Allosteric modulation of H-Ras GTPase

From Proteopedia

Jump to: navigation, search

PDB ID 3k8y

Drag the structure with the mouse to rotate
H-Ras GTPase complex with GNP, Ca+2, Mg+2 and acetate ions, 3k8y
Ligands: , , ,
Gene: HRAS, HRAS1 (Homo sapiens)
Related: 2rge, 3k9n, 3k9l
Resources: FirstGlance, OCA, RCSB, PDBsum
Coordinates: save as pdb, mmCIF, xml

H-Ras is a small monomeric GTPase protein that is found inside of cells. It helps regulate cell division in cells through signal transduction pathways such as the mitogen activated protein kinase (MAPK) pathway. H-Ras is also known as a molecular switch, it contains two switch regions: Switch I and Switch II. Switch I is regions 30-40, Thymine 35 plays an important role in switch I region because it will bind to the magnesium ion and switch II is regions 60-76, Glycine 60 plays an important role for switch II region. Both of these switches depend on the γ-phosphate group on a GTP molecule to turn “on” and “off”. In the Ras catalytic cycle, Ras is activated when it binds to a GTP molecule turning both switch regions “on”. This pathway also involves GTPase activating protein, which catalyzes the hydrolysis of the GTP molecule that is bound to Ras causing the switches to turn “off”. Ras was first discovered in a retrovirus which was known to cause saracoma in rats hence the name "ras" "rat saracoma".


H-Ras is 166 Amino Acids long with six beta sheets and six helices. One of the helix 2 is a 3/10 helix, unlike the rest of the helices. Also it contains a Calcium Acetate in the allosteric binding site that is located by the Loop 7 and Helix 3. The structure of Ras actually forms slightly different when it is and isn't bound to calcium acetate. The GTP molecule will then attach on the bottom of the protein inbetween the Switch I and Switch II region. The switch I and switch II regions change conformation between their active and inactive state. This change in conformation of the switch regions helps other proteins determine whether the Ras protein is active or inactive. During the inactive stage Ras is bound to GDP and in the active stage it is bound to GTP. The effector protein Raf will bind to Ras protein when Ras is bound to GTP allowing it to help in the MAPK cascade.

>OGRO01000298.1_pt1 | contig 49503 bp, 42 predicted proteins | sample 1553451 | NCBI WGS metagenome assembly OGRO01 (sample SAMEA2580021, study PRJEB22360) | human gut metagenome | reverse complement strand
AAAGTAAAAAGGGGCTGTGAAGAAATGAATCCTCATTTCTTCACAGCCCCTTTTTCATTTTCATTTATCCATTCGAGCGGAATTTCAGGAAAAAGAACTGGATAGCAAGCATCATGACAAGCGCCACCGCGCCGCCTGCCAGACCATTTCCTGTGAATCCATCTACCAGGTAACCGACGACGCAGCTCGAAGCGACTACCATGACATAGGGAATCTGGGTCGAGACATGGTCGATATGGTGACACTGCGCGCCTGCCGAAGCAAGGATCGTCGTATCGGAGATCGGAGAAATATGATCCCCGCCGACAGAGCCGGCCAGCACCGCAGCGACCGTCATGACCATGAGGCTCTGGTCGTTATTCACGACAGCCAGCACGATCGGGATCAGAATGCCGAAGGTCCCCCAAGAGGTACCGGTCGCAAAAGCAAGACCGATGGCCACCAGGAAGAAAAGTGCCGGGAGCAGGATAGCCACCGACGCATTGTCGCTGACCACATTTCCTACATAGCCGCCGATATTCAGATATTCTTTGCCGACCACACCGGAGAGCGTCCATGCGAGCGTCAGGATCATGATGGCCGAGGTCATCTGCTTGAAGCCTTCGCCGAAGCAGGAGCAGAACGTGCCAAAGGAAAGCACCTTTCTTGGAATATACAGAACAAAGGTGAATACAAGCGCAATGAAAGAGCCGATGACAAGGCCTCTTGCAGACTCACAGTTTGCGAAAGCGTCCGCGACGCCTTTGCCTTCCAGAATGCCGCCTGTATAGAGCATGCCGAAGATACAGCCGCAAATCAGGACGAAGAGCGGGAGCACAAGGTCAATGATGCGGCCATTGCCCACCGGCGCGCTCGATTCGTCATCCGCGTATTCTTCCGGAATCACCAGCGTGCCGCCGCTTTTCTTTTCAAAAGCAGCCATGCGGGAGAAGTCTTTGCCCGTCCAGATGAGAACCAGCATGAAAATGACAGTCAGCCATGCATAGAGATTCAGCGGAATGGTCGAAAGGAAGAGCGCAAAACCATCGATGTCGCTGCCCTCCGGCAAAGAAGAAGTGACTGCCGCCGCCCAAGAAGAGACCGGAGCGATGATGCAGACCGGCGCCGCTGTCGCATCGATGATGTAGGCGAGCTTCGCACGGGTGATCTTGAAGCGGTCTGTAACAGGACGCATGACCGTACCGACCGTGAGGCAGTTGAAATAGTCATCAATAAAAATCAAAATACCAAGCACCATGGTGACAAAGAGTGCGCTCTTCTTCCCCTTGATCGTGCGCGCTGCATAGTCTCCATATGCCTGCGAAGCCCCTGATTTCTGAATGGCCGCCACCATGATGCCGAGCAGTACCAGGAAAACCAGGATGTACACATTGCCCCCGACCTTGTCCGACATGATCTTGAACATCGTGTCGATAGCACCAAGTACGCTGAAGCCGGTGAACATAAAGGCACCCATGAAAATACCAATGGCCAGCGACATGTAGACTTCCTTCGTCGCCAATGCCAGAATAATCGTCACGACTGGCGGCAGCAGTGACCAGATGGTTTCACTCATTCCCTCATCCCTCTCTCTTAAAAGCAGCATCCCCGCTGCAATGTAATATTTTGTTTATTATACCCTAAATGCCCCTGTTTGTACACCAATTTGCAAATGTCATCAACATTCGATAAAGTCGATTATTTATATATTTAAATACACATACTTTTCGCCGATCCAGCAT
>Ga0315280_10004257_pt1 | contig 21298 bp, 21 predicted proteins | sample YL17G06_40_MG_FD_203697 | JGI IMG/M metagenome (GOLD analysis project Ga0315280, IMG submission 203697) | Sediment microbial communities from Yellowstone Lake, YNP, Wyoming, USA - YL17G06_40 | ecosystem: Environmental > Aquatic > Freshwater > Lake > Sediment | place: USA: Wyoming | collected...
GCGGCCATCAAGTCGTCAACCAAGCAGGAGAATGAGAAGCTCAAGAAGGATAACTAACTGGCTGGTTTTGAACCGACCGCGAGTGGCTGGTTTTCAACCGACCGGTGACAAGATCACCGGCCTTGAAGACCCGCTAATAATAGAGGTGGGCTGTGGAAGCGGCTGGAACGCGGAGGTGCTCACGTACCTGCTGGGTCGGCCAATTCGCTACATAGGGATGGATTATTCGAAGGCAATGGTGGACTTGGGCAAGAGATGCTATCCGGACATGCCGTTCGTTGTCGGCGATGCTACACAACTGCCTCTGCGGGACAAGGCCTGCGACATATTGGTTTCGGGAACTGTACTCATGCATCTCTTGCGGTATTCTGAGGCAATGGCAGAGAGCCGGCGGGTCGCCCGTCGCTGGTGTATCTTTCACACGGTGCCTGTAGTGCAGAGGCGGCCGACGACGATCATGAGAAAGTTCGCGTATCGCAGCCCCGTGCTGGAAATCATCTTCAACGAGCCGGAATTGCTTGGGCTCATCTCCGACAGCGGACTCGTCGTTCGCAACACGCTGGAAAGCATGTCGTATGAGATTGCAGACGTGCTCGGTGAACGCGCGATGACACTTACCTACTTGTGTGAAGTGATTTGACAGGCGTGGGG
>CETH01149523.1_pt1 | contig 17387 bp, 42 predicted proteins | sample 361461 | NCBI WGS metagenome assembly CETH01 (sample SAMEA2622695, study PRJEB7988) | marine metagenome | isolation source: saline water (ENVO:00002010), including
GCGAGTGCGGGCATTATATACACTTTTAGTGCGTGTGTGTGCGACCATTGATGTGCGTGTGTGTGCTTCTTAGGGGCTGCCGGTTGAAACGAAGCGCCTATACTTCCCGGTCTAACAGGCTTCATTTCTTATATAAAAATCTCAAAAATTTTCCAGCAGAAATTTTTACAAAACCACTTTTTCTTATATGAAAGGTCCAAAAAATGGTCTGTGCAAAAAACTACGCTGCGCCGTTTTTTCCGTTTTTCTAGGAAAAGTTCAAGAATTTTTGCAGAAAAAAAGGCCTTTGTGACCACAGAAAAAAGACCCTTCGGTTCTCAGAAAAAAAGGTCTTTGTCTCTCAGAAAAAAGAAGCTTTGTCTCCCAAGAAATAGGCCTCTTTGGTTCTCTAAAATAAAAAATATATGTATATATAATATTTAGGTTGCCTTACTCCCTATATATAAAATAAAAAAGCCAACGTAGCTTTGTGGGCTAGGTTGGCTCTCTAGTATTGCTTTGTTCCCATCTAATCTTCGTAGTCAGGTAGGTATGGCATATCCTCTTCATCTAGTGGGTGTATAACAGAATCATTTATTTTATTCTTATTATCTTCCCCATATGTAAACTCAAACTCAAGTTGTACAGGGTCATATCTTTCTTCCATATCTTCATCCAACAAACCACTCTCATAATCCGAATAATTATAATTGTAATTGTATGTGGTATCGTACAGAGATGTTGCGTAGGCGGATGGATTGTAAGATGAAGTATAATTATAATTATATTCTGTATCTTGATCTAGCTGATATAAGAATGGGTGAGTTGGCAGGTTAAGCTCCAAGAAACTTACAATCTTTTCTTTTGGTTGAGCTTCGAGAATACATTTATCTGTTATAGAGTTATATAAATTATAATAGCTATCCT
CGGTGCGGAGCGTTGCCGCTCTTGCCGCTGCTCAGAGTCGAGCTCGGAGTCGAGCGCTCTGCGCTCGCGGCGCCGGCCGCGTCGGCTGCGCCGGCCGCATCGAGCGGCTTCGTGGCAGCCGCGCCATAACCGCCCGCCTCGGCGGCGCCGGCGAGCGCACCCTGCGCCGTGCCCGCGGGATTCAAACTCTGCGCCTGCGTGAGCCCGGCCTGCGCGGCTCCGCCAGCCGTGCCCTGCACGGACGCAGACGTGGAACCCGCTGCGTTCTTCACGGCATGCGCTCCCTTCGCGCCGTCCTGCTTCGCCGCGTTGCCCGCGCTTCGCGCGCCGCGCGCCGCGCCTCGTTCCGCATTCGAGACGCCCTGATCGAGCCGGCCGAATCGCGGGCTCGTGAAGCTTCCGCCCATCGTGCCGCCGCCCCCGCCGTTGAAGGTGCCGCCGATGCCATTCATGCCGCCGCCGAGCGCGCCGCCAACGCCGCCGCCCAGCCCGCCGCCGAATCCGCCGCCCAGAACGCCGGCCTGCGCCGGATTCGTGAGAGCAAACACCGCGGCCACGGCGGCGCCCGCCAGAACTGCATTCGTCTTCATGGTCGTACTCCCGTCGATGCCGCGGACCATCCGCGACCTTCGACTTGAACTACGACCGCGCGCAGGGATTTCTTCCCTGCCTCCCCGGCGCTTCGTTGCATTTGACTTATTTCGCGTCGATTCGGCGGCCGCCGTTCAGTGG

Calcium acetate plays an important role in the activation of Ras protein. When it is bound to Ras protein, it will cause the Loop 7 and Helix 3 to shift and bend towards it. The residues that interact with the calcium acetate are R97, which binds to the acetate oxygen atom and V109, which donates a hydrogen bond. Both these residues are next to helix 3 and loop 7. The calcium ion will hydrogen bond with residues D107 and Y137. This will change the conformation of the entire protein and more importantly it will open up switch I and switch II allowing the γ-phosphate of GTP to hydrogen bond with Q61, T35 and Y32 residues through a water molecule. Calcium acetate is not the only molecule that can activate Ras. When Raf and a calcium ion are together it can actually imitate calcium acetate causing the shift in helix 3 and loop 7.
Calcium Acetate/Loop 7/Helix 3/GppNHp
Calcium Acetate/Loop 7/Helix 3/GppNHp
Allosteric modulation of calcium acetate on Ras protein
Allosteric modulation of calcium acetate on Ras protein
Active and Inactive Ras protein
Active and Inactive Ras protein
γ-phosphate binding to Q61, T35 and Y32
γ-phosphate binding to Q61, T35 and Y32

Mutations and Cancer

The residue Glutamine-61 (Q61) plays a large role in the mutation of the Ras protein. When the Q61 becomes mutated in stops the GTPase of the Ras causing the protein to continuously stay active. Having Ras continuously on means that it will not mediate cell division allowing uncontrollable cell growth. Mutated Q61 is found in many cancer patients along with mutated G12 and G13 residues of Ras.


  • Buhrman G, Holzapfel G, Fetics S, Mattos C. Allosteric modulation of Ras positions Q61 for a direct role in catalysis. Proc Natl Acad Sci U S A. 2010 Mar 16;107(11):4931-6. Epub 2010 Mar 1. PMID:20194776

Proteopedia Page Contributors and Editors (what is this?)

Jay Patel, Michal Harel

Personal tools